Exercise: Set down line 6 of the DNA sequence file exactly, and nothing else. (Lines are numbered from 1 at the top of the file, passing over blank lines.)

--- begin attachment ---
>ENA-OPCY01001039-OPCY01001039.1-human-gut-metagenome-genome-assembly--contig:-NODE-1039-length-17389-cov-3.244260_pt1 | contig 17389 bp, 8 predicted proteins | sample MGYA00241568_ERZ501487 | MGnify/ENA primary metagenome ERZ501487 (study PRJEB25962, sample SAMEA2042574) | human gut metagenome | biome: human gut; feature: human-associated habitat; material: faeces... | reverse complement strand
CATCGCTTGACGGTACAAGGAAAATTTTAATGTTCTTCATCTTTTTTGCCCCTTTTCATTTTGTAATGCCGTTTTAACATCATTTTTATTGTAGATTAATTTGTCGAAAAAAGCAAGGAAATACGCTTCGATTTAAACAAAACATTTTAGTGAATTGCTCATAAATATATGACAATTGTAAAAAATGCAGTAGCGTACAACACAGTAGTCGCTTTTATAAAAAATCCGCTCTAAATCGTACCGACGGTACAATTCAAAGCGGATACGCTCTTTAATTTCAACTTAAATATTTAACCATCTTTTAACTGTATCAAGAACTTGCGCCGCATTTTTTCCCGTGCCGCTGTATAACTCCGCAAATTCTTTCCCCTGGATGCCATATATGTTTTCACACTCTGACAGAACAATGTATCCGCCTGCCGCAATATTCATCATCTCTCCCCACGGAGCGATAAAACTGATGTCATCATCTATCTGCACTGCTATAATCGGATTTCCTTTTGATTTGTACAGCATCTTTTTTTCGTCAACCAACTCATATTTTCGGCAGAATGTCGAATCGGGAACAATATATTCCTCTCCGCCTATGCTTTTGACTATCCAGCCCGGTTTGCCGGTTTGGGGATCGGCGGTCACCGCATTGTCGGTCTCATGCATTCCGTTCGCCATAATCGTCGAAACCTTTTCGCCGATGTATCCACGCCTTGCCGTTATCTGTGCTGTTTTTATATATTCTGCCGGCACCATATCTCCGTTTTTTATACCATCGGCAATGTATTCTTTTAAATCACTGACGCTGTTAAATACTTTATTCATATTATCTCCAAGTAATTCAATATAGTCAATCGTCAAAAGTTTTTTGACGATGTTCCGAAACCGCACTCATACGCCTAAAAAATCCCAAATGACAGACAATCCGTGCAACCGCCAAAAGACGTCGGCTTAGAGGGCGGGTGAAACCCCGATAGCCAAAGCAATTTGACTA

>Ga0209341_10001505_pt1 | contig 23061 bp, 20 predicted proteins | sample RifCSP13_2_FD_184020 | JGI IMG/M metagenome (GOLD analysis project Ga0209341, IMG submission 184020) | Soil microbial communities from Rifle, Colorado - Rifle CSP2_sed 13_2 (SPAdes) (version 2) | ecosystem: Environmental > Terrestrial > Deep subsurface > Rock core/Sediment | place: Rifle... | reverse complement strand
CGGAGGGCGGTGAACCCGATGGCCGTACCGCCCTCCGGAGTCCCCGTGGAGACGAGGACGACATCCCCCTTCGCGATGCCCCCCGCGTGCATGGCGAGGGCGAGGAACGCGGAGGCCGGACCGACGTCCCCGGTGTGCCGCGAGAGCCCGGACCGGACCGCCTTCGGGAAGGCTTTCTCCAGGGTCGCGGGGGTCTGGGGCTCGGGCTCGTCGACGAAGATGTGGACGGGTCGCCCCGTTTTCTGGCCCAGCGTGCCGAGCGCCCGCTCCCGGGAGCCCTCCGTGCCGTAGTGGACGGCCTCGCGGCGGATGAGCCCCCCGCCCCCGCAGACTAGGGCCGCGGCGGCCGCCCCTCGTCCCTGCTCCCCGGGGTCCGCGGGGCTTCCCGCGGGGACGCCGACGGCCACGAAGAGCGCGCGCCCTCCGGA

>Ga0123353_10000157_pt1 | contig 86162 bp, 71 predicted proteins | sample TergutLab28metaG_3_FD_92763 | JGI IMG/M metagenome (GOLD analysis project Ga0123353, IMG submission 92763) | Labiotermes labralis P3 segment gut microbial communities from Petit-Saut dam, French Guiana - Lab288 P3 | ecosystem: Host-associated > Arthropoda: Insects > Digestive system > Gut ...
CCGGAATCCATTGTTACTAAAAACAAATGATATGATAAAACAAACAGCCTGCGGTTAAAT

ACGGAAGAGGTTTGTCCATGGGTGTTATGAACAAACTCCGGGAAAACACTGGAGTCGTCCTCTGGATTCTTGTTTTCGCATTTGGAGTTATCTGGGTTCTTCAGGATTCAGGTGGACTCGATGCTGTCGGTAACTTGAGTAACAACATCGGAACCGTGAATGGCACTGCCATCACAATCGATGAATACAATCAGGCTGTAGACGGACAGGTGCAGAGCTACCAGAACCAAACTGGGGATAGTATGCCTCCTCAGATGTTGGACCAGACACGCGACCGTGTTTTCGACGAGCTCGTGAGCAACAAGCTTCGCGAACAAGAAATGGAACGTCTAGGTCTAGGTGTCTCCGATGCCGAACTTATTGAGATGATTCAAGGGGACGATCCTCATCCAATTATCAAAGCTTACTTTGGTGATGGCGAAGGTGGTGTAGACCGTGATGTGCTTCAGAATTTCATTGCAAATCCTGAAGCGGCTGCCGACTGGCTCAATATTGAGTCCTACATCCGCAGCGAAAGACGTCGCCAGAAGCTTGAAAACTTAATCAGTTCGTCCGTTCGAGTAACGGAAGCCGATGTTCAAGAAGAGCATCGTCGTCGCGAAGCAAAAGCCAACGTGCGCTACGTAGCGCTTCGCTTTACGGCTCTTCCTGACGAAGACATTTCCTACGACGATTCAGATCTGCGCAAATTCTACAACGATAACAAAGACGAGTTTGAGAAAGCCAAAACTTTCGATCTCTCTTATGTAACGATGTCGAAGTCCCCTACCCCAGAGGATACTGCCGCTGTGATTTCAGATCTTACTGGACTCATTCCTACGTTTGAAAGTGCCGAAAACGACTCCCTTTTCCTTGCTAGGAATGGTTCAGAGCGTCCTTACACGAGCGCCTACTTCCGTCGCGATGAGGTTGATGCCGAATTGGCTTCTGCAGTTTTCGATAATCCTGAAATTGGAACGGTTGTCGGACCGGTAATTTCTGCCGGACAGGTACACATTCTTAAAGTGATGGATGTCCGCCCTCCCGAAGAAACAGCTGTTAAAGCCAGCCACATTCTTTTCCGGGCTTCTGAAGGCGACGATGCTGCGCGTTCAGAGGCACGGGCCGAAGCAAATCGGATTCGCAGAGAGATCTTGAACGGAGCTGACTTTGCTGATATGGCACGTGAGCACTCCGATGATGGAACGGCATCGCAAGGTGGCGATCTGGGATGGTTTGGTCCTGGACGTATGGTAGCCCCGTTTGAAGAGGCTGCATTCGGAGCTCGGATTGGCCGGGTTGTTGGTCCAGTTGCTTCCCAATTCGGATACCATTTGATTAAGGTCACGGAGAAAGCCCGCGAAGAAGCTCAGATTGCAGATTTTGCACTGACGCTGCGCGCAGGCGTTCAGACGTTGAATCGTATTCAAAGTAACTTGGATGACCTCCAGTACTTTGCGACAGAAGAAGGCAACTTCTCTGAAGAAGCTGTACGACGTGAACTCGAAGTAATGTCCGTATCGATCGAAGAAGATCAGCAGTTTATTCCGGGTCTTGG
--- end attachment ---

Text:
CCGGAATCCATTGTTACTAAAAACAAATGATATGATAAAACAAACAGCCTGCGGTTAAAT